Think of a number, any number, or properties like fragility and humanity. These and other abstract entities are radically different from concrete entities like electrons and elbows. While concrete entities are located in space and time, have causes and effects, and are known through empirical means, abstract entities like meanings and possibilities are remarkably different. They seem to be immutable and imperceptible and to exist "outside" of space and time.
This book provides a comprehensive critical assessment of the problems raised by abstract entities and the debates about existence, truth, and knowledge that surround them. It sets out the key issues that inform the metaphysical disagreement between platonists who accept abstract entities and nominalists who deny abstract entities exist. Beginning with the essentials of the platonist-nominalist debate, it explores the key arguments and issues informing the contemporary debate over abstract reality:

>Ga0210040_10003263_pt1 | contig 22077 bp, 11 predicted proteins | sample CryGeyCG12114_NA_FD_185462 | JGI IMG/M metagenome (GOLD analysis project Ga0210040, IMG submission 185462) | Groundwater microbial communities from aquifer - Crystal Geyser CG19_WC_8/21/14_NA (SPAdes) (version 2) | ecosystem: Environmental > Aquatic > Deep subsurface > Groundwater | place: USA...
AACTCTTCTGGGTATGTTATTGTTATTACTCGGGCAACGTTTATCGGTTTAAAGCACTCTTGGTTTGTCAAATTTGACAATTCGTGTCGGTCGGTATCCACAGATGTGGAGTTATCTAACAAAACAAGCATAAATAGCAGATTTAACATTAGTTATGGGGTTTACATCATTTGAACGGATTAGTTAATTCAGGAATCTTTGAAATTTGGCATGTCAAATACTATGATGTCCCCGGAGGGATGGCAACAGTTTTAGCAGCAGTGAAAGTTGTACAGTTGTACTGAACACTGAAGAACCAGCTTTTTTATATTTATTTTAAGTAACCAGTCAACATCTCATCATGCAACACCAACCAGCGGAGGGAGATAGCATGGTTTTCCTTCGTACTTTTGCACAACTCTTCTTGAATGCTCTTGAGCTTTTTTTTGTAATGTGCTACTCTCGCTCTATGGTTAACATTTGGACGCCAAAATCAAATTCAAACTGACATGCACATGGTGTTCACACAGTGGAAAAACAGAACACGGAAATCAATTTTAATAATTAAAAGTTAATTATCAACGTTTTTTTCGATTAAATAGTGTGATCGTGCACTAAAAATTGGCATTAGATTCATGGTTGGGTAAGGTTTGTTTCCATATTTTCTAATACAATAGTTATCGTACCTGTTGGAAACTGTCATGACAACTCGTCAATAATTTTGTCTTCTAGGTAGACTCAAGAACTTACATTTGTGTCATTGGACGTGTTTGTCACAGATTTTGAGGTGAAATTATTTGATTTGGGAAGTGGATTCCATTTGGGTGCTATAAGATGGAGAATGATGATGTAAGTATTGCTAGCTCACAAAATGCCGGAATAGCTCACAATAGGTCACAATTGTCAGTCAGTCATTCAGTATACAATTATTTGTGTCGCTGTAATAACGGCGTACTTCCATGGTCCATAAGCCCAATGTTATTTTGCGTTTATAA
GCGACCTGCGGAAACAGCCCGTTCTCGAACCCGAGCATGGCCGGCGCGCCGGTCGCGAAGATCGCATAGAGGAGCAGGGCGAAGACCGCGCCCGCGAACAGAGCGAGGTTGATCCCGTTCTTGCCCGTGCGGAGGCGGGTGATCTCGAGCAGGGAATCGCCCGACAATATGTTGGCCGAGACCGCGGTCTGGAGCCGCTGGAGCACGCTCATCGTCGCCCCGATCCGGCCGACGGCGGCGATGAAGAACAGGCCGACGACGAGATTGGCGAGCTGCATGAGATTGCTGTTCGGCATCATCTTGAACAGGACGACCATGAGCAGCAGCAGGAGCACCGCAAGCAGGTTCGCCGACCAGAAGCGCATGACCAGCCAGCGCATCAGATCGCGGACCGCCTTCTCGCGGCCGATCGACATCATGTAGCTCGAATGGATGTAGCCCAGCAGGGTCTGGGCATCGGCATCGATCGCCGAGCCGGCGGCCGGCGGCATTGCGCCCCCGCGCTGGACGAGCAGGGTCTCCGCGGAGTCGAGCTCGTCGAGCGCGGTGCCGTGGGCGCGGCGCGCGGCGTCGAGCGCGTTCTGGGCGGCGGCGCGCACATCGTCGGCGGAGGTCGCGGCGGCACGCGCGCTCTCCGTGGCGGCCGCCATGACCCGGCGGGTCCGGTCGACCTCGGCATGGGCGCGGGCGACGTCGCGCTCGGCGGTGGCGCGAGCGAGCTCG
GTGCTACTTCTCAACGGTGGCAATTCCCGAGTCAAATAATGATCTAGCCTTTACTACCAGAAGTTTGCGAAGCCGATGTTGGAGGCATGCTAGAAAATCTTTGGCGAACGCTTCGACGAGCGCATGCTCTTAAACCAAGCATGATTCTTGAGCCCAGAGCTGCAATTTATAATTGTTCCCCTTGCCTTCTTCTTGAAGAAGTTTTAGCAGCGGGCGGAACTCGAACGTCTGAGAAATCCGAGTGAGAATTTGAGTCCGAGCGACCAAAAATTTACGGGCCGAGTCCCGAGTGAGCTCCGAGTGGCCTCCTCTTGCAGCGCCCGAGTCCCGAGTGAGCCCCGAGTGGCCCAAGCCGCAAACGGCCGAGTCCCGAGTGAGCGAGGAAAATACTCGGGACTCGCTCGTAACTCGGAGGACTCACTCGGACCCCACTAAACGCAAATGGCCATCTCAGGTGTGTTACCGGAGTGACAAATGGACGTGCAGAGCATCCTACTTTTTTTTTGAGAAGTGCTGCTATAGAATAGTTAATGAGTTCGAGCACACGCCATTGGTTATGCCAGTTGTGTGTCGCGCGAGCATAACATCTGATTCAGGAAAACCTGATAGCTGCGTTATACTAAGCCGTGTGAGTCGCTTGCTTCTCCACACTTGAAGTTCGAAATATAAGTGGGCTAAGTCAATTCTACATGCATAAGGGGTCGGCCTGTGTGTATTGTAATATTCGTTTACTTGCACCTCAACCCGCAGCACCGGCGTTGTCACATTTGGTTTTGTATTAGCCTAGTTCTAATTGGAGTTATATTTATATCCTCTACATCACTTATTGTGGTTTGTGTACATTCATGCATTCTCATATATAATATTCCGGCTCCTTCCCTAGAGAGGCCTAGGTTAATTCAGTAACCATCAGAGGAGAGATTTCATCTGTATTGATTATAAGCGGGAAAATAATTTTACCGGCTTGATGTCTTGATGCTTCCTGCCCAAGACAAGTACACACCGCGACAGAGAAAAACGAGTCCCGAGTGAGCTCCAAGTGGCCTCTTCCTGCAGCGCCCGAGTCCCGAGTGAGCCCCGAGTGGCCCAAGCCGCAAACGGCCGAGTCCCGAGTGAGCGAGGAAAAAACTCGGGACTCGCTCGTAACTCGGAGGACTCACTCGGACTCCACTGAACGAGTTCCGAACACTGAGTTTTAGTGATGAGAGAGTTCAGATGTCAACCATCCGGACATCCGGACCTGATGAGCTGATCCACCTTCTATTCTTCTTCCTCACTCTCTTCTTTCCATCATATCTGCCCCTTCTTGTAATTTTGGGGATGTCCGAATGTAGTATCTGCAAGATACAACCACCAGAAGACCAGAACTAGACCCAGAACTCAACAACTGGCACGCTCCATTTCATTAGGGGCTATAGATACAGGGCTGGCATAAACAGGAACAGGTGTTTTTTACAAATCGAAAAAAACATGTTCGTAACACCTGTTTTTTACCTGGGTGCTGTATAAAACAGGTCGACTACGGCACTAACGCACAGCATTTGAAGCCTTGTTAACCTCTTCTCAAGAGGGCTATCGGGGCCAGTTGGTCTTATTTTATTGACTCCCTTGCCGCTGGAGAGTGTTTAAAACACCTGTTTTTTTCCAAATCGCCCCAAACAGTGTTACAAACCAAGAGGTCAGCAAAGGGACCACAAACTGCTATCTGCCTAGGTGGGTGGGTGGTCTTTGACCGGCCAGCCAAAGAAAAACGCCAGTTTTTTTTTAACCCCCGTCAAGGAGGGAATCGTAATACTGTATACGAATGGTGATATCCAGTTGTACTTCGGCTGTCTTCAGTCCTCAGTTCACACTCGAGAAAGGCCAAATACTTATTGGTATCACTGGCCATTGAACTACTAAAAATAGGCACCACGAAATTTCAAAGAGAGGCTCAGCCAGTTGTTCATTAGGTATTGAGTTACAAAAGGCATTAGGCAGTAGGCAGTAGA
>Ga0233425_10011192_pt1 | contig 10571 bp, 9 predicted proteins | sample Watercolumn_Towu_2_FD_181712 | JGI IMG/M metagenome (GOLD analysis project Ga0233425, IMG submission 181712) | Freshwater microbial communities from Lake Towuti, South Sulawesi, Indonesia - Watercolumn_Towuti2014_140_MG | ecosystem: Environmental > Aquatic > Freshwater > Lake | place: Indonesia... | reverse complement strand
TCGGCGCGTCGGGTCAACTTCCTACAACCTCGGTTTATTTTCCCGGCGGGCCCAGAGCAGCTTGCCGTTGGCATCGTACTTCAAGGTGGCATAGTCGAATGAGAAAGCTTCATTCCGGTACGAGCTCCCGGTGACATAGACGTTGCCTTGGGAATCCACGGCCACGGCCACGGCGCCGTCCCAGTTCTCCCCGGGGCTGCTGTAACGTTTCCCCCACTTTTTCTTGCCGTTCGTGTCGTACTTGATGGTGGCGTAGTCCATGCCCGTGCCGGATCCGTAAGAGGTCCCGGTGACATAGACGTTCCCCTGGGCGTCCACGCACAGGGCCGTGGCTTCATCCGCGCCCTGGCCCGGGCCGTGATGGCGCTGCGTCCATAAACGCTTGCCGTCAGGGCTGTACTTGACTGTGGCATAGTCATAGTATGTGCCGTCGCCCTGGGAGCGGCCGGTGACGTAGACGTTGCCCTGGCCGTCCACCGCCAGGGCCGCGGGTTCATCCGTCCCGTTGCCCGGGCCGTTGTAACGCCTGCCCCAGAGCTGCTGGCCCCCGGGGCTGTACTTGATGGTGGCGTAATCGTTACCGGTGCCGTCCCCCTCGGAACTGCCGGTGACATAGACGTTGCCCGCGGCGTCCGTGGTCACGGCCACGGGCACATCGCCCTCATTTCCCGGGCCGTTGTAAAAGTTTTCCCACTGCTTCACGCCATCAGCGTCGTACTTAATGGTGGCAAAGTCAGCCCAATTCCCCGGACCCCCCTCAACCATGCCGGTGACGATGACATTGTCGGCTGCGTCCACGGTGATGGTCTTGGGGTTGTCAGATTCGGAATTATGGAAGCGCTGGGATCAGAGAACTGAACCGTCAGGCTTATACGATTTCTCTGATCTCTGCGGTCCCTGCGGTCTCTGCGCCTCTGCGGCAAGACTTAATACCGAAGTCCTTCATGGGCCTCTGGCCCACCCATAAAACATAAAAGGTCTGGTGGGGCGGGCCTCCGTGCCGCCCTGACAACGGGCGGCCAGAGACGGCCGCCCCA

arguments for platonism and their connections to semantics, science, and metaphysical explanation
the abstract-concrete distinction and views about the nature of abstract reality
epistemological puzzles surrounding our knowledge of mathematical entities and other abstract entities.
arguments for nominalism premised upon concerns about paradox, parsimony, infinite regresses, underdetermination, and causal isolation
nominalist options that seek to dispense with abstract entities.
Including chapter summaries, annotated further reading, and a glossary, Abstract Entities is essential reading for anyone seeking a clear and authoritative introduction to the problems raised by abstract entities.